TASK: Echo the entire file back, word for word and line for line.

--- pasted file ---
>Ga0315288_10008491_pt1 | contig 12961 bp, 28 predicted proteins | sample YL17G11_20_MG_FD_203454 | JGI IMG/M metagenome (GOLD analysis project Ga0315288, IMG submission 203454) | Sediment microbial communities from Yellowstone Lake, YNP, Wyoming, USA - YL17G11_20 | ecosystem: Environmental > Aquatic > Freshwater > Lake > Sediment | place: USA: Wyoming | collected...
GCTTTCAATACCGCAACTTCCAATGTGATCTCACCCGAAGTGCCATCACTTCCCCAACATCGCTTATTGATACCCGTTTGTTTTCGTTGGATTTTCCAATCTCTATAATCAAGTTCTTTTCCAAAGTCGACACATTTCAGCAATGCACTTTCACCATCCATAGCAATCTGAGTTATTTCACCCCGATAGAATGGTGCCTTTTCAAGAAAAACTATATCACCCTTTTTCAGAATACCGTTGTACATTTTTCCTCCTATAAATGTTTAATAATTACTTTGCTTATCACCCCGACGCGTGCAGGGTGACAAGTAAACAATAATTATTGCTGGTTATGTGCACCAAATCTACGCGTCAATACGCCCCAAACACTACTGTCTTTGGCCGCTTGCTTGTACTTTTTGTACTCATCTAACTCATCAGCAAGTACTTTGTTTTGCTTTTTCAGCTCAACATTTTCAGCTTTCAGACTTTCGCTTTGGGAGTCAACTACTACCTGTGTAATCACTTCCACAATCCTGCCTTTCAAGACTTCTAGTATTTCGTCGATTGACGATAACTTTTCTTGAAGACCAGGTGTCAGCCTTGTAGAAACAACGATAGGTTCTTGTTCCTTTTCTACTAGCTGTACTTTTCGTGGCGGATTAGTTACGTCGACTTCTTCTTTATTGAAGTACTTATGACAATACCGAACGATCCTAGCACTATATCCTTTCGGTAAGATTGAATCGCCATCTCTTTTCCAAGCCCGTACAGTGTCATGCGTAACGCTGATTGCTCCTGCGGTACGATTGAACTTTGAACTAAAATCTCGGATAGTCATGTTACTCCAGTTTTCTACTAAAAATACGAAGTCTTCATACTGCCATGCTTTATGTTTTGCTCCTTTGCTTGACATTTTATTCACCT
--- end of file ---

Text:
>Ga0315288_10008491_pt1 | contig 12961 bp, 28 predicted proteins | sample YL17G11_20_MG_FD_203454 | JGI IMG/M metagenome (GOLD analysis project Ga0315288, IMG submission 203454) | Sediment microbial communities from Yellowstone Lake, YNP, Wyoming, USA - YL17G11_20 | ecosystem: Environmental > Aquatic > Freshwater > Lake > Sediment | place: USA: Wyoming | collected...
GCTTTCAATACCGCAACTTCCAATGTGATCTCACCCGAAGTGCCATCACTTCCCCAACATCGCTTATTGATACCCGTTTGTTTTCGTTGGATTTTCCAATCTCTATAATCAAGTTCTTTTCCAAAGTCGACACATTTCAGCAATGCACTTTCACCATCCATAGCAATCTGAGTTATTTCACCCCGATAGAATGGTGCCTTTTCAAGAAAAACTATATCACCCTTTTTCAGAATACCGTTGTACATTTTTCCTCCTATAAATGTTTAATAATTACTTTGCTTATCACCCCGACGCGTGCAGGGTGACAAGTAAACAATAATTATTGCTGGTTATGTGCACCAAATCTACGCGTCAATACGCCCCAAACACTACTGTCTTTGGCCGCTTGCTTGTACTTTTTGTACTCATCTAACTCATCAGCAAGTACTTTGTTTTGCTTTTTCAGCTCAACATTTTCAGCTTTCAGACTTTCGCTTTGGGAGTCAACTACTACCTGTGTAATCACTTCCACAATCCTGCCTTTCAAGACTTCTAGTATTTCGTCGATTGACGATAACTTTTCTTGAAGACCAGGTGTCAGCCTTGTAGAAACAACGATAGGTTCTTGTTCCTTTTCTACTAGCTGTACTTTTCGTGGCGGATTAGTTACGTCGACTTCTTCTTTATTGAAGTACTTATGACAATACCGAACGATCCTAGCACTATATCCTTTCGGTAAGATTGAATCGCCATCTCTTTTCCAAGCCCGTACAGTGTCATGCGTAACGCTGATTGCTCCTGCGGTACGATTGAACTTTGAACTAAAATCTCGGATAGTCATGTTACTCCAGTTTTCTACTAAAAATACGAAGTCTTCATACTGCCATGCTTTATGTTTTGCTCCTTTGCTTGACATTTTATTCACCT